# Declination as a function of orbital position

Reading this Wikipedia article and following the derivations (https://en.wikipedia.org/wiki/Solar_irradiance#Milankovitch_cycles), I have found an equation I can't see where it comes from. Perhaps it's simple but my positional astronomy is on its basics.

It says that if $$\theta$$ the conventional polar angle describing a planetary orbit ($$\theta = 0$$ at the vernal equinox), $$\epsilon$$ is the obliquity, the declination $$\delta$$ as function of the orbital position is $$\delta = \epsilon \sin\theta$$.

Could you please explain or point to some resource? Thx.

Briefly, the declination varies smoothly from $$-\epsilon$$ to $$\epsilon$$ & back as $$\theta$$ ranges from 0 to $$2\pi$$. The function $$\delta=\epsilon\sin \theta$$ is the simplest way to do that. However, this formula is just a reasonable approximation. Using a spherical right triangle, we get $$\sin\epsilon = \frac{\sin\delta}{\sin\theta}$$ so $$\sin\delta=\sin\epsilon\sin\theta$$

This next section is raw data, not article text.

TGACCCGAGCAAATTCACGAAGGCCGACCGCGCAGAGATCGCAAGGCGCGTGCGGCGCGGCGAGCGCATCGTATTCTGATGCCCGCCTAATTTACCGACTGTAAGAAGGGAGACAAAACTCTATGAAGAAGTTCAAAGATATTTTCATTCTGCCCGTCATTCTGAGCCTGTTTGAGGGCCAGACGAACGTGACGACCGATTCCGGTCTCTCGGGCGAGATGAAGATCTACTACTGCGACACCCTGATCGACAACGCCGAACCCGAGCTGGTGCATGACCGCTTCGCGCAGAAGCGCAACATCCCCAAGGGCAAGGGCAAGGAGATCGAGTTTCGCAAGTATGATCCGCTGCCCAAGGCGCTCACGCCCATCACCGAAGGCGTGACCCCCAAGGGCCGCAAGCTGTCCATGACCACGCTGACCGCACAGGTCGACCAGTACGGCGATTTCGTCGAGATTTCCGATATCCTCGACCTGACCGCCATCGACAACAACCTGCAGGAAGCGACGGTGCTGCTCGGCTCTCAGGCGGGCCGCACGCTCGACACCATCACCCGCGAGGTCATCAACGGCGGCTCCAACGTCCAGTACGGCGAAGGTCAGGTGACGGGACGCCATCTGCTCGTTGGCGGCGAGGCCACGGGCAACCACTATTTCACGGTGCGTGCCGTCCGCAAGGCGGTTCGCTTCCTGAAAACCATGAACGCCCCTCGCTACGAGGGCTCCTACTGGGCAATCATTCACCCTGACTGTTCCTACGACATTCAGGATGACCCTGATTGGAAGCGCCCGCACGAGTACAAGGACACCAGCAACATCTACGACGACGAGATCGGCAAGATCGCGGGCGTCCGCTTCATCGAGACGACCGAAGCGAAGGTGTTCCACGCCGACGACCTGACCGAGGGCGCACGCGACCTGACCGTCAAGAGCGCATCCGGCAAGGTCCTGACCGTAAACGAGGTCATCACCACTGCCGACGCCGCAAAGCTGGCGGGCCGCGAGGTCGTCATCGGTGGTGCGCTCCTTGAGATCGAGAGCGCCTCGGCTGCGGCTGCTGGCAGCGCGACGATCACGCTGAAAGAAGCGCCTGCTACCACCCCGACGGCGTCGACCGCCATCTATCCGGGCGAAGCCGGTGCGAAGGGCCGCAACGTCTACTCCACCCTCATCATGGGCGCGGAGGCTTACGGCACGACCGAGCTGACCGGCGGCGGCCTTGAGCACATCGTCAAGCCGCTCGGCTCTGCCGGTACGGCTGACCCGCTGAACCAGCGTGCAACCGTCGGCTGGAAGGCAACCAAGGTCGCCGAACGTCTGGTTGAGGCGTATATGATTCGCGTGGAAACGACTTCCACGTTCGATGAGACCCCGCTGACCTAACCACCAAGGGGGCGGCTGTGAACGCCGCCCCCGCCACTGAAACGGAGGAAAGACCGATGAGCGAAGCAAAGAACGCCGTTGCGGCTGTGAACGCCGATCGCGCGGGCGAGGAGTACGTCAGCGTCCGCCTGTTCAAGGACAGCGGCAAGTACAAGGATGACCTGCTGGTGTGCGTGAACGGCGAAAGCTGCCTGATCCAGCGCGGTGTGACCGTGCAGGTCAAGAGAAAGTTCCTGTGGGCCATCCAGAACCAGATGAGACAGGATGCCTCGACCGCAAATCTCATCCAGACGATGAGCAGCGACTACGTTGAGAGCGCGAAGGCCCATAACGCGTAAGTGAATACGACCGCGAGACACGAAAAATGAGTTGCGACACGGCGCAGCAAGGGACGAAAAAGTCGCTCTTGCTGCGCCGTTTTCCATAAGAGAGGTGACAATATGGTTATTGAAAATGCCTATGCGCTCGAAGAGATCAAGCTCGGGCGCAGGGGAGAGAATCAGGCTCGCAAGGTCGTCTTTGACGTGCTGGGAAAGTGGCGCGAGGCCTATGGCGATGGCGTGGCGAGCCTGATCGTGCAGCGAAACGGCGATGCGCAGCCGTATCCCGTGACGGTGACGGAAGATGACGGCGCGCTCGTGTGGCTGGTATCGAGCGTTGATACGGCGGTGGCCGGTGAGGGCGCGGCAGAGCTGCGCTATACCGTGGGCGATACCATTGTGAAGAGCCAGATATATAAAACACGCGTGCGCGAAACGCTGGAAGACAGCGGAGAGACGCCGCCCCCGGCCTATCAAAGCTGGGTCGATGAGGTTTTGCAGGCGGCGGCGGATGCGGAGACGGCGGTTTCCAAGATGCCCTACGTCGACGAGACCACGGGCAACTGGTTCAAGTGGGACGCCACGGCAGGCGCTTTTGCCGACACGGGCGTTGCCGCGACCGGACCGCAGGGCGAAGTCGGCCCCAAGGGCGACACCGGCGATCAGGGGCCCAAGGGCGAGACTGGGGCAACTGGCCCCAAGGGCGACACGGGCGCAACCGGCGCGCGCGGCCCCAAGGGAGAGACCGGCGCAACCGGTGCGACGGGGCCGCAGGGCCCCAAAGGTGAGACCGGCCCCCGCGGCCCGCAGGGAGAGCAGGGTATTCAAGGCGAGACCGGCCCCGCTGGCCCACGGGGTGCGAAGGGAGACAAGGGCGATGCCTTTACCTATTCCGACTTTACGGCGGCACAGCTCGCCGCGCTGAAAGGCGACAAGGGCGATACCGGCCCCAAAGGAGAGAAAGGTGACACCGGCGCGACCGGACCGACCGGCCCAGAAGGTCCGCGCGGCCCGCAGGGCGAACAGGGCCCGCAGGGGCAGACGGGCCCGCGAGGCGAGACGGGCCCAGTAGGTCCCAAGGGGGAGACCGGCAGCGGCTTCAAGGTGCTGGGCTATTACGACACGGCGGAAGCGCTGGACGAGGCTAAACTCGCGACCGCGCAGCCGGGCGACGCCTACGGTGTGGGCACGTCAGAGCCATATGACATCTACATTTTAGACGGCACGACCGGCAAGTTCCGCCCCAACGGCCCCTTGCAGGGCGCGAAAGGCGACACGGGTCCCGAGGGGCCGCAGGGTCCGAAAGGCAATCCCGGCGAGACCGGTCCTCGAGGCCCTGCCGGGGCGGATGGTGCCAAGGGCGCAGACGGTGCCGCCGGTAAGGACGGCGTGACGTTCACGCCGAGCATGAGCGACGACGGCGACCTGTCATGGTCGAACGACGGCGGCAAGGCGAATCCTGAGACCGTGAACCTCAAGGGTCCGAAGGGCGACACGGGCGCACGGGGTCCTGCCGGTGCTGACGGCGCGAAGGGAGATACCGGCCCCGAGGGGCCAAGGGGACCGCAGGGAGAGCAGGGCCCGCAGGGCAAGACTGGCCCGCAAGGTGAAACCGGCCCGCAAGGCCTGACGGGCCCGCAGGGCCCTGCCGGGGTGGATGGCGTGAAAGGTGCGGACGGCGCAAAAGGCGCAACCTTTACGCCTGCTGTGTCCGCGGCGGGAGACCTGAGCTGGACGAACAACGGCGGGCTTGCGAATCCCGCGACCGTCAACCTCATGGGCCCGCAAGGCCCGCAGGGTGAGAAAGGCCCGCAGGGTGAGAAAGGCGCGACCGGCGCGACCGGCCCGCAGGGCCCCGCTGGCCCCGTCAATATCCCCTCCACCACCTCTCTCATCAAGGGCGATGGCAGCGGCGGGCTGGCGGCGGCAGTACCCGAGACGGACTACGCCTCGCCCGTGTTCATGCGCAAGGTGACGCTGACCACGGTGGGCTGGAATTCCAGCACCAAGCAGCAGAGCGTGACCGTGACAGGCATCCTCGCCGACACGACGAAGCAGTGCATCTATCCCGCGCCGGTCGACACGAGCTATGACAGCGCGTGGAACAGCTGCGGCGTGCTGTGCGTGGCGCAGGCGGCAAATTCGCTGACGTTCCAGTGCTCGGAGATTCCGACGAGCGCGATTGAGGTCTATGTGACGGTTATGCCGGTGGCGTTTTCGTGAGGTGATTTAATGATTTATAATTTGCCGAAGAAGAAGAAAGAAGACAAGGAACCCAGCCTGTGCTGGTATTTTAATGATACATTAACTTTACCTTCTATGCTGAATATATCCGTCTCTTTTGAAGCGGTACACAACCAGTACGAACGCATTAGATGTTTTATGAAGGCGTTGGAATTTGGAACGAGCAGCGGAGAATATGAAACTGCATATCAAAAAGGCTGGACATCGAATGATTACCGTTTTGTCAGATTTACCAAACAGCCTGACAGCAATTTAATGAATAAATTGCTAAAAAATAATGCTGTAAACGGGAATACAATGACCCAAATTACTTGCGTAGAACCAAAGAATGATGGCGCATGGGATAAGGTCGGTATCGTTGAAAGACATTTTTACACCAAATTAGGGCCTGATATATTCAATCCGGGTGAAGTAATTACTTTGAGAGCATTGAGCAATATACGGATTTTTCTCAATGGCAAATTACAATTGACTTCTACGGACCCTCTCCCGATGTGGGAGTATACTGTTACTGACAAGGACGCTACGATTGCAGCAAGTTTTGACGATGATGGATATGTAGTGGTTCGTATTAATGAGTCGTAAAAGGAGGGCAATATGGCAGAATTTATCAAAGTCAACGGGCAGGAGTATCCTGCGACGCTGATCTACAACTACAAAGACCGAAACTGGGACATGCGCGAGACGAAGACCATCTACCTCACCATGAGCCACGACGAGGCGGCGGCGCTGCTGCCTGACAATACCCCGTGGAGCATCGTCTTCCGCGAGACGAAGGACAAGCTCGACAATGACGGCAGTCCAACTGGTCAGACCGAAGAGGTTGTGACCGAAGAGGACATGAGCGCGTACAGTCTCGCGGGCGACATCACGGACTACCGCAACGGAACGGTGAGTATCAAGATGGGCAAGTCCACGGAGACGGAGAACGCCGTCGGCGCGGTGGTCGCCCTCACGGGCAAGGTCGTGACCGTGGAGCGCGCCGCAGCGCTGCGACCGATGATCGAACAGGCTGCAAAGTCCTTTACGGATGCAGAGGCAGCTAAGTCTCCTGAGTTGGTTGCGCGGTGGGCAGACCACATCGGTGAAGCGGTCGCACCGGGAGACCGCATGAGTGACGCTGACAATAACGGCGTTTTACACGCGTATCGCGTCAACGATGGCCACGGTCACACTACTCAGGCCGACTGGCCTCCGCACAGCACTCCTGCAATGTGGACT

• Let me a comment (I cannot insert a draw) in order to see if I am understanding: $\theta$ is the hypotenuse of that right triangle, measured over the ecliptic, $\delta$ is the cathetus from the Equator to the point where the Sun is and $\epsilon$ is the angle opposite to $\delta$. The fact that we measure $\theta$ along the ecliptic instead of along the Equator is slightly weird to me... Feb 21, 2019 at 16:51
• @David Pretty much. The vertex of the triangle with the angle $\epsilon$ is where the ecliptic crosses the (celestial) equator. If it were a flat triangle, we'd have $\sin\epsilon=\delta / \theta$. We measure $\theta$ along the ecliptic because the Sun "travels" along the ecliptic. Feb 21, 2019 at 17:06